Madera County residents could see water rate hike

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Madera County Public Works officials say several districts could see an increase to their water rates as part of a study that started two years ago.

Some Madera County residents could soon have to pay more for their water.

Madera County Public Works officials say several districts could see an increase to their water rates as part of a study that started two years ago.

Public Works Deputy Director, Andrea Saldate said the county's general fund has subsidized these special districts for decades. She said they need to pay back the more than $700,000 they owe.

"We have four districts right now, some of which have some debt. Others do not, but they haven't had rate increases over 20 years, and those rates have not kept in line with expenses," Saldate said.

Several districts have already approved their new rates. The next four districts that could see the proposed water rates are Mountain Ranches, Goldside Estates, Sunset Ridge and Meadow View.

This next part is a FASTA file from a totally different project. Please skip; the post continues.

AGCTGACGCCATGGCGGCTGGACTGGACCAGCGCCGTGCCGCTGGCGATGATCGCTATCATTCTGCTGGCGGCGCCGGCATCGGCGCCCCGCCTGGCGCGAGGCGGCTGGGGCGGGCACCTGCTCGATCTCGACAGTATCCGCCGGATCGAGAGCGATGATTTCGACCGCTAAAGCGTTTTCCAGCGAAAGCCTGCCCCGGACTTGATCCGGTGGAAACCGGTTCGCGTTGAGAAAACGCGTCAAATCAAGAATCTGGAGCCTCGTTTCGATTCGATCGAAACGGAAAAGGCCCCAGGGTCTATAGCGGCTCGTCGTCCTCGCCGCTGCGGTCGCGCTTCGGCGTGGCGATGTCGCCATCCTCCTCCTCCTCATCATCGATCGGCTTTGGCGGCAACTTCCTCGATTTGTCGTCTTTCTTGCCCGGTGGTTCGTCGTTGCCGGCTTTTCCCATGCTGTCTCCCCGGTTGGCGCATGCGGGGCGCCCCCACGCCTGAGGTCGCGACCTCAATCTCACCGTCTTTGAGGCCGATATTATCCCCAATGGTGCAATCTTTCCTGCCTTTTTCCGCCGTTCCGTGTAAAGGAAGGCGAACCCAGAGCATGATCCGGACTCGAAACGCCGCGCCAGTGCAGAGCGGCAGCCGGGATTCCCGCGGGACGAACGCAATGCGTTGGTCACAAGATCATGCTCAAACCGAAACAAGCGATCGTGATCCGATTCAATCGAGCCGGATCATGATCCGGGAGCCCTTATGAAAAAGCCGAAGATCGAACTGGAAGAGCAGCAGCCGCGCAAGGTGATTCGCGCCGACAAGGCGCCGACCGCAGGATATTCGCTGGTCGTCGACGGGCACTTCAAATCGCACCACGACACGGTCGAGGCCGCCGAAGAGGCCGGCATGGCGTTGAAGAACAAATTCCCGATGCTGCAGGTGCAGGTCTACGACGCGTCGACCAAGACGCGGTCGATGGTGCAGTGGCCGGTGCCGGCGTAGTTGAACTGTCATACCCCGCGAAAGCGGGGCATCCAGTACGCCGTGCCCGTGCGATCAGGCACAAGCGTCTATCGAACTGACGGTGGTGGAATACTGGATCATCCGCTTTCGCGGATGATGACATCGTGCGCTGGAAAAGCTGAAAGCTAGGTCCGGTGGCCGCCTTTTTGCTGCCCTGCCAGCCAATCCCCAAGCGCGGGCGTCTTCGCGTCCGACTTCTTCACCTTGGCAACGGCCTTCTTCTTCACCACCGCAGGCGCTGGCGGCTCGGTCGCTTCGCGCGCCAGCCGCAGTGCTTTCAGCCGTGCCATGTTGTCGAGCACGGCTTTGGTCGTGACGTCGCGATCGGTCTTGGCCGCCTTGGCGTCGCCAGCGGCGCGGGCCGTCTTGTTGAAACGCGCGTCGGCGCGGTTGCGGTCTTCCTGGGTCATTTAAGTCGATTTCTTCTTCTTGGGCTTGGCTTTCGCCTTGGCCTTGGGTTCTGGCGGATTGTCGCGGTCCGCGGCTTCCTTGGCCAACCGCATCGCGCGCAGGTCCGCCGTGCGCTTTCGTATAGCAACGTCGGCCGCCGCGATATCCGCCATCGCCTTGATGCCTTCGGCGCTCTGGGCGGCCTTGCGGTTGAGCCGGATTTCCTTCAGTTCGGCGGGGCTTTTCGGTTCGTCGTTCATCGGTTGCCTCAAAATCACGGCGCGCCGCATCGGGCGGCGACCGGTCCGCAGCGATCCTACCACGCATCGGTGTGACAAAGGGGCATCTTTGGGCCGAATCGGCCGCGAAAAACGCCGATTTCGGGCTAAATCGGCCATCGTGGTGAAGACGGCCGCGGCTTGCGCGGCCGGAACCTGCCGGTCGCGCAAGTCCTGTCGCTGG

They will not all see the same proposed rates because costs are based on the general fund debt they owe, and the number of homes within each district.

"Economies of scale play a key role in what these residences have to pay. The smaller the district, the more they'll have to pay," Saldate said.

Across the four districts, the rate increases can range from 5% all the way up to 200%.

Sunset Ridge resident, Coy Barnes, said he was shocked when he opened this letter about the rate hike.

"The first raise I said, 'Wow! 260 percent rate in one year? That's quite a bit of money'."

Along with the letter, Public Works employees are also reaching out to communities through phone conferences to inform them of the increase and why it's happening.

The county would need a 50 percent plus one vote from district residents to pass the rate, and it will go to a public hearing.

If residents vote against it, it's possible the state may have to get involved.

"There are some districts talking about privatization as an option, which that could be one, or a dissolution of a certain district," Public Works Director Ahmad Alkhayyat said.

Barnes understands the need for a raise, but he hopes the county can look into a lower rate.

"Raise it $20 or $30. That would make a lot of difference I'm sure."

Anyone with a question or concern about the water rates can call the Madera County Public Works Department for more information.

Public Works Employees said more districts could also soon start seeing letters about proposed water rate increases.
Related Topics:
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